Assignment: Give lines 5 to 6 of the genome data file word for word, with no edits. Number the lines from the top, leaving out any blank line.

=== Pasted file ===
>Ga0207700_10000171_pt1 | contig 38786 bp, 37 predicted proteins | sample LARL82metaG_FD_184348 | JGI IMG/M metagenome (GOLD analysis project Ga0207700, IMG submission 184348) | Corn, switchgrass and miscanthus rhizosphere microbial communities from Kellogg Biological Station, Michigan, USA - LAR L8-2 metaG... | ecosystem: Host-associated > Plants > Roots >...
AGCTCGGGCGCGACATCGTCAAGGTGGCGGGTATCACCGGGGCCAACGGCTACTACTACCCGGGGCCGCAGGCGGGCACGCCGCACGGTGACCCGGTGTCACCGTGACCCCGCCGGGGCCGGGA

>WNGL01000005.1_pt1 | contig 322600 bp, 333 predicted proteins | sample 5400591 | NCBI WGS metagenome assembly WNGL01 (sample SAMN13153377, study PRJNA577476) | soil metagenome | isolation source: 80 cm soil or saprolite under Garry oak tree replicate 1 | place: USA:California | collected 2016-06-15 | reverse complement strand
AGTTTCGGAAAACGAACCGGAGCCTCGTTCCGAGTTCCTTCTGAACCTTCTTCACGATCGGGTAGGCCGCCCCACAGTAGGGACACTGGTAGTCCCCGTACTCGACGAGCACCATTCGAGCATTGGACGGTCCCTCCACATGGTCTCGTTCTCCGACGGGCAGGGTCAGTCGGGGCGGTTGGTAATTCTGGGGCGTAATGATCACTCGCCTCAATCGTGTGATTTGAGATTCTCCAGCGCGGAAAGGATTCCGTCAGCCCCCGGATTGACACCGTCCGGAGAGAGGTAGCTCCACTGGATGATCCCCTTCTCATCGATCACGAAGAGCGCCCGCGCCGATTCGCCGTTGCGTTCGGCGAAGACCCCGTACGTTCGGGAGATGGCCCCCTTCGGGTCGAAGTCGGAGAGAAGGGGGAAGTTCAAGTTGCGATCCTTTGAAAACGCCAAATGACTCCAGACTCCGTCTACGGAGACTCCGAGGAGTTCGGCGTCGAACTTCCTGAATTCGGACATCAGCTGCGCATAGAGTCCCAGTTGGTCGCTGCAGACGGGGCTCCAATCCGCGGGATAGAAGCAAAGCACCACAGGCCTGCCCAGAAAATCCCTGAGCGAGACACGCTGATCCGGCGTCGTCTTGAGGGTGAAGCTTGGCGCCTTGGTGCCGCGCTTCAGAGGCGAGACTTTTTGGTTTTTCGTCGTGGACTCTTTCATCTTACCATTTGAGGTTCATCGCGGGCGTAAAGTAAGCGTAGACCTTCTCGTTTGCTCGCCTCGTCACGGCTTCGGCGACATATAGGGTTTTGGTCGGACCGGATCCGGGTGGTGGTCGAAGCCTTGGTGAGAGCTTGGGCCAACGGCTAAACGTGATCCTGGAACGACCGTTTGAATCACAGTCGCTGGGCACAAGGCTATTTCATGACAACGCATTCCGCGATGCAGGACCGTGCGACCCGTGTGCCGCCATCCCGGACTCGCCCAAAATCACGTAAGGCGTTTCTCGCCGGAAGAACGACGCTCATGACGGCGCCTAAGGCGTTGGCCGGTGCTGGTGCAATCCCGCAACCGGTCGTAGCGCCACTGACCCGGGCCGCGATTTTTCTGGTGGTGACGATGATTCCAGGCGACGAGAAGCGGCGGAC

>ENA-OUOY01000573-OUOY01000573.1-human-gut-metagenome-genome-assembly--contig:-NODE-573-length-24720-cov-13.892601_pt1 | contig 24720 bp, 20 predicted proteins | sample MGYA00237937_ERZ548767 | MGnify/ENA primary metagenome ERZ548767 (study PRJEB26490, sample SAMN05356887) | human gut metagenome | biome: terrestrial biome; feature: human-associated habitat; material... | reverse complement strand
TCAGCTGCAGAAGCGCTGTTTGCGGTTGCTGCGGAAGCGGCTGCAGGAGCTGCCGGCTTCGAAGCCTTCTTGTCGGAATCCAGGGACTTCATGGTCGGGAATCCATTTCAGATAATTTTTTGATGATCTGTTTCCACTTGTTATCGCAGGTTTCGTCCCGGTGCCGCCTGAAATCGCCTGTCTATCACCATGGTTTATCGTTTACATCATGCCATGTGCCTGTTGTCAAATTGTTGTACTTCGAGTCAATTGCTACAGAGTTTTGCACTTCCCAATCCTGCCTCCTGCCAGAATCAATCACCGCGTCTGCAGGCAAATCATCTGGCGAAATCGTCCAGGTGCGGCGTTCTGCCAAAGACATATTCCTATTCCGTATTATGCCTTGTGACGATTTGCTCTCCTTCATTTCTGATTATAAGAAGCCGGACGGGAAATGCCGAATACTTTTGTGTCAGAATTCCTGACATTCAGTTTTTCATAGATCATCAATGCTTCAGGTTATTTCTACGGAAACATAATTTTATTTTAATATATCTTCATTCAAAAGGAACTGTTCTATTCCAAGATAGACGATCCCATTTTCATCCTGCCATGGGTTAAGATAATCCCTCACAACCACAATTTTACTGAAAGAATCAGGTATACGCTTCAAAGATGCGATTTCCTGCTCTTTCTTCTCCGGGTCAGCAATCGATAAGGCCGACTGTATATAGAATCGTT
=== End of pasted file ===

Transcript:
>ENA-OUOY01000573-OUOY01000573.1-human-gut-metagenome-genome-assembly--contig:-NODE-573-length-24720-cov-13.892601_pt1 | contig 24720 bp, 20 predicted proteins | sample MGYA00237937_ERZ548767 | MGnify/ENA primary metagenome ERZ548767 (study PRJEB26490, sample SAMN05356887) | human gut metagenome | biome: terrestrial biome; feature: human-associated habitat; material... | reverse complement strand
TCAGCTGCAGAAGCGCTGTTTGCGGTTGCTGCGGAAGCGGCTGCAGGAGCTGCCGGCTTCGAAGCCTTCTTGTCGGAATCCAGGGACTTCATGGTCGGGAATCCATTTCAGATAATTTTTTGATGATCTGTTTCCACTTGTTATCGCAGGTTTCGTCCCGGTGCCGCCTGAAATCGCCTGTCTATCACCATGGTTTATCGTTTACATCATGCCATGTGCCTGTTGTCAAATTGTTGTACTTCGAGTCAATTGCTACAGAGTTTTGCACTTCCCAATCCTGCCTCCTGCCAGAATCAATCACCGCGTCTGCAGGCAAATCATCTGGCGAAATCGTCCAGGTGCGGCGTTCTGCCAAAGACATATTCCTATTCCGTATTATGCCTTGTGACGATTTGCTCTCCTTCATTTCTGATTATAAGAAGCCGGACGGGAAATGCCGAATACTTTTGTGTCAGAATTCCTGACATTCAGTTTTTCATAGATCATCAATGCTTCAGGTTATTTCTACGGAAACATAATTTTATTTTAATATATCTTCATTCAAAAGGAACTGTTCTATTCCAAGATAGACGATCCCATTTTCATCCTGCCATGGGTTAAGATAATCCCTCACAACCACAATTTTACTGAAAGAATCAGGTATACGCTTCAAAGATGCGATTTCCTGCTCTTTCTTCTCCGGGTCAGCAATCGATAAGGCCGACTGTATATAGAATCGTT